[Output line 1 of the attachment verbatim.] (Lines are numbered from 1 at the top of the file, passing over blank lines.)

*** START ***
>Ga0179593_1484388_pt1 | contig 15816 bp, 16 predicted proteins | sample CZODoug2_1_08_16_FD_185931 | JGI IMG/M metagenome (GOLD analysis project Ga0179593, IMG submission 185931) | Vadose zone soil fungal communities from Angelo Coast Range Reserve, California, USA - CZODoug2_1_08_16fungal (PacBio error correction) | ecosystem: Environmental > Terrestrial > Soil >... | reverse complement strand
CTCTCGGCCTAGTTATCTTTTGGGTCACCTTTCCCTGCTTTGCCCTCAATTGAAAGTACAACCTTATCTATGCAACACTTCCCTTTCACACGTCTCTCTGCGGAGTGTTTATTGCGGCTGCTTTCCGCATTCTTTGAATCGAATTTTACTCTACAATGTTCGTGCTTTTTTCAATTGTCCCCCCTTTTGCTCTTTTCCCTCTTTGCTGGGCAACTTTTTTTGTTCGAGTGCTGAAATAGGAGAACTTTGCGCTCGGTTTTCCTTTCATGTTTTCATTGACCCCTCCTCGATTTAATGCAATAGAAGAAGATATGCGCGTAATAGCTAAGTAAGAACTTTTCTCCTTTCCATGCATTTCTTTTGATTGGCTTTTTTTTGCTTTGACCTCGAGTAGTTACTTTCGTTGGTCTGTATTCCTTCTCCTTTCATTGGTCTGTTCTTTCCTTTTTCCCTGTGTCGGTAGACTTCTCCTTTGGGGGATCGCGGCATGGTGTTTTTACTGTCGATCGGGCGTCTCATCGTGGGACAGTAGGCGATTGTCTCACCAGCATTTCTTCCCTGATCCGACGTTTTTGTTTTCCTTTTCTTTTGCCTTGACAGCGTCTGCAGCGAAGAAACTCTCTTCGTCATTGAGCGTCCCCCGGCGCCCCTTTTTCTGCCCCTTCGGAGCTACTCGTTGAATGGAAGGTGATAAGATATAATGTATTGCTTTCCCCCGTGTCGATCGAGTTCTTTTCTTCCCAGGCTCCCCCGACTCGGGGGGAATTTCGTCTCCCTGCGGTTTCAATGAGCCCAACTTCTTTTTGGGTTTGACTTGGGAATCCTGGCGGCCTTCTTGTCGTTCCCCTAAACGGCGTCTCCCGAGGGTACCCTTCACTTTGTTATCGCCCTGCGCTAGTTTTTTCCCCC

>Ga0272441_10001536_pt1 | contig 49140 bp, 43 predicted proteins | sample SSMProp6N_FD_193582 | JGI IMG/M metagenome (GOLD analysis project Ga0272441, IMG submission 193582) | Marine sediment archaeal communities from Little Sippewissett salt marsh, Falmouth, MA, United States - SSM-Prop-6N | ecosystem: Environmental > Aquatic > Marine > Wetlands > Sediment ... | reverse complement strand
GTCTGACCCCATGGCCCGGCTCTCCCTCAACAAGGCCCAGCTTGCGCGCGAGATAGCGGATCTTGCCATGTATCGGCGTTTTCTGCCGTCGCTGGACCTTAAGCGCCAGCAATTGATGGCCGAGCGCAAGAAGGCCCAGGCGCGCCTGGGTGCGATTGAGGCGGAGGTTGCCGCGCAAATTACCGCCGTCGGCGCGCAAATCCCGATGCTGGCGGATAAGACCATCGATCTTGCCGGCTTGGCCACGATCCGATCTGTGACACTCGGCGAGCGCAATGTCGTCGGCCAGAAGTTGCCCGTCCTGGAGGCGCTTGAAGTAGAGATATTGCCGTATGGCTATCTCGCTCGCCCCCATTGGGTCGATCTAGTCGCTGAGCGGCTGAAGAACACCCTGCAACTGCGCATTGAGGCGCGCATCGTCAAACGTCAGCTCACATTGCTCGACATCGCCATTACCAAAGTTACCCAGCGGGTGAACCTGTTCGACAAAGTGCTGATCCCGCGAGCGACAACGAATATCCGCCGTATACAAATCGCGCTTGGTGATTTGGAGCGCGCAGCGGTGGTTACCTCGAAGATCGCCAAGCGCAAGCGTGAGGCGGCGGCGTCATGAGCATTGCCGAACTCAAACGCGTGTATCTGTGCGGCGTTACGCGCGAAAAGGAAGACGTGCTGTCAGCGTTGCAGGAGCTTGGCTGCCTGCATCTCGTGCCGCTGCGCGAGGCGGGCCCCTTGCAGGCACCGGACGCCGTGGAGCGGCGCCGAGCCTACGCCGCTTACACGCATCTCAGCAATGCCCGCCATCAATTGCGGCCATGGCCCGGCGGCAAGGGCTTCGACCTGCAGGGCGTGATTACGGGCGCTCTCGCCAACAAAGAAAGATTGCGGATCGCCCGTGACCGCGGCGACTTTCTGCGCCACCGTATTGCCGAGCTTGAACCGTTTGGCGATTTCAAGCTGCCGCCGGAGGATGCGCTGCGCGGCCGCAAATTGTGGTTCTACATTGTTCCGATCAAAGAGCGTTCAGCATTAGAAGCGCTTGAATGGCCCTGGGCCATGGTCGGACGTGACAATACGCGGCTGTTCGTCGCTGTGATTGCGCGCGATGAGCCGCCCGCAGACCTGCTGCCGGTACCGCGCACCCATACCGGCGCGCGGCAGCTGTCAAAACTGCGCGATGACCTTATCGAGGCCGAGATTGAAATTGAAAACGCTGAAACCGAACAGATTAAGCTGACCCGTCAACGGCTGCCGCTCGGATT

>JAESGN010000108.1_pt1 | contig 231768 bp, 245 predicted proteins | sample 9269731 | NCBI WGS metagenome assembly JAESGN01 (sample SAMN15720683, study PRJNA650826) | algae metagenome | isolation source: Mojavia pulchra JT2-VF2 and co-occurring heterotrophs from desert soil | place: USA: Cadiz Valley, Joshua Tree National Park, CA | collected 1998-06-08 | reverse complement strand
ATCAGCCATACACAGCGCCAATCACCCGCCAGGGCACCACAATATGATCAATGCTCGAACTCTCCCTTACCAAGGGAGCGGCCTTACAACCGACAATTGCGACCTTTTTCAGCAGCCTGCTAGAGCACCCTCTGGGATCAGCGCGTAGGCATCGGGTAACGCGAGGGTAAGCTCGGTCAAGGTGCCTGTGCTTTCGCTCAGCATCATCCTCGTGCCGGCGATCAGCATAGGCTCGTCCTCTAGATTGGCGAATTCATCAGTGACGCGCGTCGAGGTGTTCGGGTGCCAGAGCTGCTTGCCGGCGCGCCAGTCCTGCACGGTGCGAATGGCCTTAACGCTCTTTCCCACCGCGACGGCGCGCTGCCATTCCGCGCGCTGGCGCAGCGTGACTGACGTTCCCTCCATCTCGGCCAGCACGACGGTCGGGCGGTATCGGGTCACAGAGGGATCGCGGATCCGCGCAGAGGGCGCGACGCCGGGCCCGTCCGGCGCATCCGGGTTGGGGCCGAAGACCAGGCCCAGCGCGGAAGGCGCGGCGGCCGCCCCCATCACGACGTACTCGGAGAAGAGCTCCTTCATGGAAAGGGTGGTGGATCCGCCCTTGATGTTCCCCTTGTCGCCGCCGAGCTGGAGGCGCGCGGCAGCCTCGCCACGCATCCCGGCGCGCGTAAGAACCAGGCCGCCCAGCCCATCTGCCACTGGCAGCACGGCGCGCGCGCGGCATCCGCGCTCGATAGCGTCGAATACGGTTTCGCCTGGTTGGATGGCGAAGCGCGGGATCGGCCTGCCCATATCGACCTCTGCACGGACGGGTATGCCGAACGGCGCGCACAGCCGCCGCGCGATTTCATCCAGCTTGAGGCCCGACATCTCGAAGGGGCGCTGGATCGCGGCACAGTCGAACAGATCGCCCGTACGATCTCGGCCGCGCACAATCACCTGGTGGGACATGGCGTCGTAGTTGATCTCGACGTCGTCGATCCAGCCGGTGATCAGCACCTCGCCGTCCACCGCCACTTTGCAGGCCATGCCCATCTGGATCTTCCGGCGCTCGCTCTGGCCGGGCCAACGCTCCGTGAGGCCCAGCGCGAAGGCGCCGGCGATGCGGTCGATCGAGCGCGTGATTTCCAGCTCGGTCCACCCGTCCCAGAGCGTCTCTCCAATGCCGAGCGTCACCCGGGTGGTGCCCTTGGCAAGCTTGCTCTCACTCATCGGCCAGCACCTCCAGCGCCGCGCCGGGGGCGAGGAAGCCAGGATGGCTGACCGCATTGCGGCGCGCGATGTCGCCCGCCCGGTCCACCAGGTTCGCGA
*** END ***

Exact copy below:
>Ga0179593_1484388_pt1 | contig 15816 bp, 16 predicted proteins | sample CZODoug2_1_08_16_FD_185931 | JGI IMG/M metagenome (GOLD analysis project Ga0179593, IMG submission 185931) | Vadose zone soil fungal communities from Angelo Coast Range Reserve, California, USA - CZODoug2_1_08_16fungal (PacBio error correction) | ecosystem: Environmental > Terrestrial > Soil >... | reverse complement strand